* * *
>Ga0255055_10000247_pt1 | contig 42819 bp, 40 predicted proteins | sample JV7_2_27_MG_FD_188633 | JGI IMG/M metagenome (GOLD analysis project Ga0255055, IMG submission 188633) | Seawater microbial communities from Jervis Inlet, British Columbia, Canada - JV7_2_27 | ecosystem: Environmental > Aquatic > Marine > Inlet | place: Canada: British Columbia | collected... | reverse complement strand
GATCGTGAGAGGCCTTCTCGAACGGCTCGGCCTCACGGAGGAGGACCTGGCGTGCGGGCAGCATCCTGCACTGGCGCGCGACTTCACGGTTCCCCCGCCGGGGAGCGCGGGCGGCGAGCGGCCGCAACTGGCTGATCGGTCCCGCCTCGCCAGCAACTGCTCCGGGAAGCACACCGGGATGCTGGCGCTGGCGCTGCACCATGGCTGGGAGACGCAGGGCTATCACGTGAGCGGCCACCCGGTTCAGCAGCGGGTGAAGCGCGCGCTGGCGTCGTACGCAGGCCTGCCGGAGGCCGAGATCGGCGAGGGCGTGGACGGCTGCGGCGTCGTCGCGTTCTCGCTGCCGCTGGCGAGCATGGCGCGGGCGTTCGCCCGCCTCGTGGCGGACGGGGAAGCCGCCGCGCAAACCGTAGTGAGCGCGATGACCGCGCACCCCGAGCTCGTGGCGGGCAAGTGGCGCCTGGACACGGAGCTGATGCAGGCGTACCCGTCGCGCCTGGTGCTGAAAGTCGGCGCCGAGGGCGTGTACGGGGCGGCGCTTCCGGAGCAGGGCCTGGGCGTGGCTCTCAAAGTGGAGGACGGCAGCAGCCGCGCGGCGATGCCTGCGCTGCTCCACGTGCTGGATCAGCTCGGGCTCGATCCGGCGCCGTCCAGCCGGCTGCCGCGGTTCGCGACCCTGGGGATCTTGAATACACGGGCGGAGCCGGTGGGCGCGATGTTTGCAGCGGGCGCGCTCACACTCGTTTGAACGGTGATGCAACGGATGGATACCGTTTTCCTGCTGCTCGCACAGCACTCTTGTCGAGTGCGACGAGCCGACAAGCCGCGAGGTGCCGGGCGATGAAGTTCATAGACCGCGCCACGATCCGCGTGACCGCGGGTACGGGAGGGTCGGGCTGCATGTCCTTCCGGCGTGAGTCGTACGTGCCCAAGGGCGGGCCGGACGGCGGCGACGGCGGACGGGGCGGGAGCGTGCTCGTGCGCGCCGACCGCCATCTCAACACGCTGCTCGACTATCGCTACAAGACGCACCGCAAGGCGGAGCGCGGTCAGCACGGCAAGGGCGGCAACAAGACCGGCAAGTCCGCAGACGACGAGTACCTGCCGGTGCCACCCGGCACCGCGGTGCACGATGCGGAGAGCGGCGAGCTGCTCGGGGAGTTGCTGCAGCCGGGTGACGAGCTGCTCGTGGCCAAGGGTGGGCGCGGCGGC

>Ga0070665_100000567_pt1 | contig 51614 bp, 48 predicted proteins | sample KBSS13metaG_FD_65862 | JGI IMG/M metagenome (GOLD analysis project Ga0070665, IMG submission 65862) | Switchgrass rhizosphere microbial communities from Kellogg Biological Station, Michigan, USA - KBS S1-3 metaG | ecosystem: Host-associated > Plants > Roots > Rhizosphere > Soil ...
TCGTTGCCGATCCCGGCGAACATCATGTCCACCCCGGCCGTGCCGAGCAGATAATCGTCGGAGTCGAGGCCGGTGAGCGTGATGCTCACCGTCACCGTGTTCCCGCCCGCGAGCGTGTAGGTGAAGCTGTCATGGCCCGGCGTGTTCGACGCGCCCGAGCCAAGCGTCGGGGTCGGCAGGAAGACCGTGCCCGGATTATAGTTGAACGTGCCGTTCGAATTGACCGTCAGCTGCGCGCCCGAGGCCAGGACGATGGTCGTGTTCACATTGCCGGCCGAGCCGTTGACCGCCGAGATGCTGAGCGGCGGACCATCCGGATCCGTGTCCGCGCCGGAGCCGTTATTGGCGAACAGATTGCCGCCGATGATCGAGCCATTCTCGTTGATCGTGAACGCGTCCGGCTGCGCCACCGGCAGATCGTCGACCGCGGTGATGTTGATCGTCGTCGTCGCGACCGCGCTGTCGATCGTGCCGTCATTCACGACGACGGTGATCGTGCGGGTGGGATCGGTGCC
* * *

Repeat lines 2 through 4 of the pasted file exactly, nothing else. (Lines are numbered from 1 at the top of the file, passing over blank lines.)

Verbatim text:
GATCGTGAGAGGCCTTCTCGAACGGCTCGGCCTCACGGAGGAGGACCTGGCGTGCGGGCAGCATCCTGCACTGGCGCGCGACTTCACGGTTCCCCCGCCGGGGAGCGCGGGCGGCGAGCGGCCGCAACTGGCTGATCGGTCCCGCCTCGCCAGCAACTGCTCCGGGAAGCACACCGGGATGCTGGCGCTGGCGCTGCACCATGGCTGGGAGACGCAGGGCTATCACGTGAGCGGCCACCCGGTTCAGCAGCGGGTGAAGCGCGCGCTGGCGTCGTACGCAGGCCTGCCGGAGGCCGAGATCGGCGAGGGCGTGGACGGCTGCGGCGTCGTCGCGTTCTCGCTGCCGCTGGCGAGCATGGCGCGGGCGTTCGCCCGCCTCGTGGCGGACGGGGAAGCCGCCGCGCAAACCGTAGTGAGCGCGATGACCGCGCACCCCGAGCTCGTGGCGGGCAAGTGGCGCCTGGACACGGAGCTGATGCAGGCGTACCCGTCGCGCCTGGTGCTGAAAGTCGGCGCCGAGGGCGTGTACGGGGCGGCGCTTCCGGAGCAGGGCCTGGGCGTGGCTCTCAAAGTGGAGGACGGCAGCAGCCGCGCGGCGATGCCTGCGCTGCTCCACGTGCTGGATCAGCTCGGGCTCGATCCGGCGCCGTCCAGCCGGCTGCCGCGGTTCGCGACCCTGGGGATCTTGAATACACGGGCGGAGCCGGTGGGCGCGATGTTTGCAGCGGGCGCGCTCACACTCGTTTGAACGGTGATGCAACGGATGGATACCGTTTTCCTGCTGCTCGCACAGCACTCTTGTCGAGTGCGACGAGCCGACAAGCCGCGAGGTGCCGGGCGATGAAGTTCATAGACCGCGCCACGATCCGCGTGACCGCGGGTACGGGAGGGTCGGGCTGCATGTCCTTCCGGCGTGAGTCGTACGTGCCCAAGGGCGGGCCGGACGGCGGCGACGGCGGACGGGGCGGGAGCGTGCTCGTGCGCGCCGACCGCCATCTCAACACGCTGCTCGACTATCGCTACAAGACGCACCGCAAGGCGGAGCGCGGTCAGCACGGCAAGGGCGGCAACAAGACCGGCAAGTCCGCAGACGACGAGTACCTGCCGGTGCCACCCGGCACCGCGGTGCACGATGCGGAGAGCGGCGAGCTGCTCGGGGAGTTGCTGCAGCCGGGTGACGAGCTGCTCGTGGCCAAGGGTGGGCGCGGCGGC

>Ga0070665_100000567_pt1 | contig 51614 bp, 48 predicted proteins | sample KBSS13metaG_FD_65862 | JGI IMG/M metagenome (GOLD analysis project Ga0070665, IMG submission 65862) | Switchgrass rhizosphere microbial communities from Kellogg Biological Station, Michigan, USA - KBS S1-3 metaG | ecosystem: Host-associated > Plants > Roots > Rhizosphere > Soil ...
TCGTTGCCGATCCCGGCGAACATCATGTCCACCCCGGCCGTGCCGAGCAGATAATCGTCGGAGTCGAGGCCGGTGAGCGTGATGCTCACCGTCACCGTGTTCCCGCCCGCGAGCGTGTAGGTGAAGCTGTCATGGCCCGGCGTGTTCGACGCGCCCGAGCCAAGCGTCGGGGTCGGCAGGAAGACCGTGCCCGGATTATAGTTGAACGTGCCGTTCGAATTGACCGTCAGCTGCGCGCCCGAGGCCAGGACGATGGTCGTGTTCACATTGCCGGCCGAGCCGTTGACCGCCGAGATGCTGAGCGGCGGACCATCCGGATCCGTGTCCGCGCCGGAGCCGTTATTGGCGAACAGATTGCCGCCGATGATCGAGCCATTCTCGTTGATCGTGAACGCGTCCGGCTGCGCCACCGGCAGATCGTCGACCGCGGTGATGTTGATCGTCGTCGTCGCGACCGCGCTGTCGATCGTGCCGTCATTCACGACGACGGTGATCGTGCGGGTGGGATCGGTGCC